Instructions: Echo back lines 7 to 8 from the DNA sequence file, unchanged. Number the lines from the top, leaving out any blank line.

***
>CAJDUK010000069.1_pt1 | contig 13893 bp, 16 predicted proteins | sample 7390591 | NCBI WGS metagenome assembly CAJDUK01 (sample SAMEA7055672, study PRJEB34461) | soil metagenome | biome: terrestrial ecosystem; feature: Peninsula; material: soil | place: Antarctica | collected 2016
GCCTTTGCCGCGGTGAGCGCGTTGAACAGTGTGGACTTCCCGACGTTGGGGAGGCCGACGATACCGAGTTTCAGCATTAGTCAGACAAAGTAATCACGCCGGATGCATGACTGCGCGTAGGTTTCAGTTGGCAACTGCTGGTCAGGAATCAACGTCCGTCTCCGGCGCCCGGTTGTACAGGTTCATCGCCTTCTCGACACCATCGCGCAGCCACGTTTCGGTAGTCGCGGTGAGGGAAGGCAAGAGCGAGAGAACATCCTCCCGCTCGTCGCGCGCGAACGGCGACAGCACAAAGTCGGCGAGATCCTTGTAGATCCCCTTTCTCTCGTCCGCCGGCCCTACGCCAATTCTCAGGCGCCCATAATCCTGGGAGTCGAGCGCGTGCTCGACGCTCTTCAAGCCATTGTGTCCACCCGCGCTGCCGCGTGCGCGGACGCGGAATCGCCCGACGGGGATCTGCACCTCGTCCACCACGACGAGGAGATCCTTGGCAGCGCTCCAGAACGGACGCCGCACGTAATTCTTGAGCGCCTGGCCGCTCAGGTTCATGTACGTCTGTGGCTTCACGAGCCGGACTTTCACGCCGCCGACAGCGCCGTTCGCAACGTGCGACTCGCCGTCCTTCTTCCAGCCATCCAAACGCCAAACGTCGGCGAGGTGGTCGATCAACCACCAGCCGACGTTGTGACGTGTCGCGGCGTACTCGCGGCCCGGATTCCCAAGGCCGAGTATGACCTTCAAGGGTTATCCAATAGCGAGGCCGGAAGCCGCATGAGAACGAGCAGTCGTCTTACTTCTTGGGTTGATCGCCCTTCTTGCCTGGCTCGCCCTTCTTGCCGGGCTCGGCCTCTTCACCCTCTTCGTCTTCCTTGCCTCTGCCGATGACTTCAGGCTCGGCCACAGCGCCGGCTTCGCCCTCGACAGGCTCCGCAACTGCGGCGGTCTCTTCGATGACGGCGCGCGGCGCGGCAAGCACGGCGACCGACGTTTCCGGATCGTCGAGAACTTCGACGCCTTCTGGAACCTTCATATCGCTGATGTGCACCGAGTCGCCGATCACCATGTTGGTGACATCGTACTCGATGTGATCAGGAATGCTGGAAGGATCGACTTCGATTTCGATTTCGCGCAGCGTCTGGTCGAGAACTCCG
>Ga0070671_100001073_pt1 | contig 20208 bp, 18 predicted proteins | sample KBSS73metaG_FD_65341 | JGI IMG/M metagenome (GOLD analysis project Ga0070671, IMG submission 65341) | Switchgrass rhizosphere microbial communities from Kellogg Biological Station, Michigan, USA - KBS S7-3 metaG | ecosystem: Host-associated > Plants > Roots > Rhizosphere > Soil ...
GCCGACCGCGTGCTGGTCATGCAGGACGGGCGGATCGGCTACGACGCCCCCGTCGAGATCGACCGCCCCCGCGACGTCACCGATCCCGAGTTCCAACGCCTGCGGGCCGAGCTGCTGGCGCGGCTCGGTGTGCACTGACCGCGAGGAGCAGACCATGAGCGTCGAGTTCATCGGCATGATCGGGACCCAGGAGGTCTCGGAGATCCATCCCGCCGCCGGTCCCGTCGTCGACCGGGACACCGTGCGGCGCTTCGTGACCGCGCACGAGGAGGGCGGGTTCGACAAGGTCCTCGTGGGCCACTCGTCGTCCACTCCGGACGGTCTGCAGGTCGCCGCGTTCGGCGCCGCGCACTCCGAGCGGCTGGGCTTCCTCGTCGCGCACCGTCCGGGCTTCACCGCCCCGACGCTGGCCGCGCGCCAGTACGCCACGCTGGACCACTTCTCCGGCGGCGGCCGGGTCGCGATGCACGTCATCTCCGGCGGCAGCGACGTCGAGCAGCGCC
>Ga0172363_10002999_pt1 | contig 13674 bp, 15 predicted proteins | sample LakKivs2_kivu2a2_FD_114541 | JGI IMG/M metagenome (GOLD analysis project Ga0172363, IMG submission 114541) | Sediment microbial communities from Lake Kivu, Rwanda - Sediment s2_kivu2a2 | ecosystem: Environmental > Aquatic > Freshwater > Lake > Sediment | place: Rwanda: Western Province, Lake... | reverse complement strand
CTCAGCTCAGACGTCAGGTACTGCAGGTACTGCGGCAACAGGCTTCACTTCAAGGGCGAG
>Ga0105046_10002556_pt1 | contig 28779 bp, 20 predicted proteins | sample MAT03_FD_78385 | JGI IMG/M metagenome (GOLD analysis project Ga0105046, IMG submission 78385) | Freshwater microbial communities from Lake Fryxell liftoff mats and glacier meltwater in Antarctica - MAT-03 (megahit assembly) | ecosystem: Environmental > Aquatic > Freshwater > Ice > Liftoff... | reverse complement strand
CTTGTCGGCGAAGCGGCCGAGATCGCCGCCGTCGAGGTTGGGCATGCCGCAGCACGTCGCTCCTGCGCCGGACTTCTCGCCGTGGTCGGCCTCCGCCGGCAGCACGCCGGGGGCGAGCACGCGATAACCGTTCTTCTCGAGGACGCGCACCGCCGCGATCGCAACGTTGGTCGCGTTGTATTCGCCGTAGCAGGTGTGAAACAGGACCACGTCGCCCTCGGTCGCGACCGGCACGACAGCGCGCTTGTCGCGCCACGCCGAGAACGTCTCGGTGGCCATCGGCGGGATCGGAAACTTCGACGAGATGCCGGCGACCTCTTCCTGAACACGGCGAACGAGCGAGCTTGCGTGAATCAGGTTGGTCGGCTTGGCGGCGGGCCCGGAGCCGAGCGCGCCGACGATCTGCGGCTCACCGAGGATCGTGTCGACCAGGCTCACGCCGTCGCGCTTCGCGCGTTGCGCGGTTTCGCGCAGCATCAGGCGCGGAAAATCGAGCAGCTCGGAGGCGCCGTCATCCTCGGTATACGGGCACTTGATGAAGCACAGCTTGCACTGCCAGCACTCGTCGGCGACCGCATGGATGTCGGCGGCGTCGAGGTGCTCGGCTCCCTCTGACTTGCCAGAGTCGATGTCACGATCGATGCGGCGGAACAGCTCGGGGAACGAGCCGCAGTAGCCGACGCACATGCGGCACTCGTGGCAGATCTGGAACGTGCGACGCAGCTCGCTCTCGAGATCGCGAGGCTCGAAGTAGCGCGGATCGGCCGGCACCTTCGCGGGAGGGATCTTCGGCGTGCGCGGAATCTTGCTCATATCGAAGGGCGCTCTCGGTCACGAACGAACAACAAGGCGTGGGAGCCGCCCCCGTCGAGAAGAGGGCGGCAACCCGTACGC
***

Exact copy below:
>Ga0105046_10002556_pt1 | contig 28779 bp, 20 predicted proteins | sample MAT03_FD_78385 | JGI IMG/M metagenome (GOLD analysis project Ga0105046, IMG submission 78385) | Freshwater microbial communities from Lake Fryxell liftoff mats and glacier meltwater in Antarctica - MAT-03 (megahit assembly) | ecosystem: Environmental > Aquatic > Freshwater > Ice > Liftoff... | reverse complement strand
CTTGTCGGCGAAGCGGCCGAGATCGCCGCCGTCGAGGTTGGGCATGCCGCAGCACGTCGCTCCTGCGCCGGACTTCTCGCCGTGGTCGGCCTCCGCCGGCAGCACGCCGGGGGCGAGCACGCGATAACCGTTCTTCTCGAGGACGCGCACCGCCGCGATCGCAACGTTGGTCGCGTTGTATTCGCCGTAGCAGGTGTGAAACAGGACCACGTCGCCCTCGGTCGCGACCGGCACGACAGCGCGCTTGTCGCGCCACGCCGAGAACGTCTCGGTGGCCATCGGCGGGATCGGAAACTTCGACGAGATGCCGGCGACCTCTTCCTGAACACGGCGAACGAGCGAGCTTGCGTGAATCAGGTTGGTCGGCTTGGCGGCGGGCCCGGAGCCGAGCGCGCCGACGATCTGCGGCTCACCGAGGATCGTGTCGACCAGGCTCACGCCGTCGCGCTTCGCGCGTTGCGCGGTTTCGCGCAGCATCAGGCGCGGAAAATCGAGCAGCTCGGAGGCGCCGTCATCCTCGGTATACGGGCACTTGATGAAGCACAGCTTGCACTGCCAGCACTCGTCGGCGACCGCATGGATGTCGGCGGCGTCGAGGTGCTCGGCTCCCTCTGACTTGCCAGAGTCGATGTCACGATCGATGCGGCGGAACAGCTCGGGGAACGAGCCGCAGTAGCCGACGCACATGCGGCACTCGTGGCAGATCTGGAACGTGCGACGCAGCTCGCTCTCGAGATCGCGAGGCTCGAAGTAGCGCGGATCGGCCGGCACCTTCGCGGGAGGGATCTTCGGCGTGCGCGGAATCTTGCTCATATCGAAGGGCGCTCTCGGTCACGAACGAACAACAAGGCGTGGGAGCCGCCCCCGTCGAGAAGAGGGCGGCAACCCGTACGC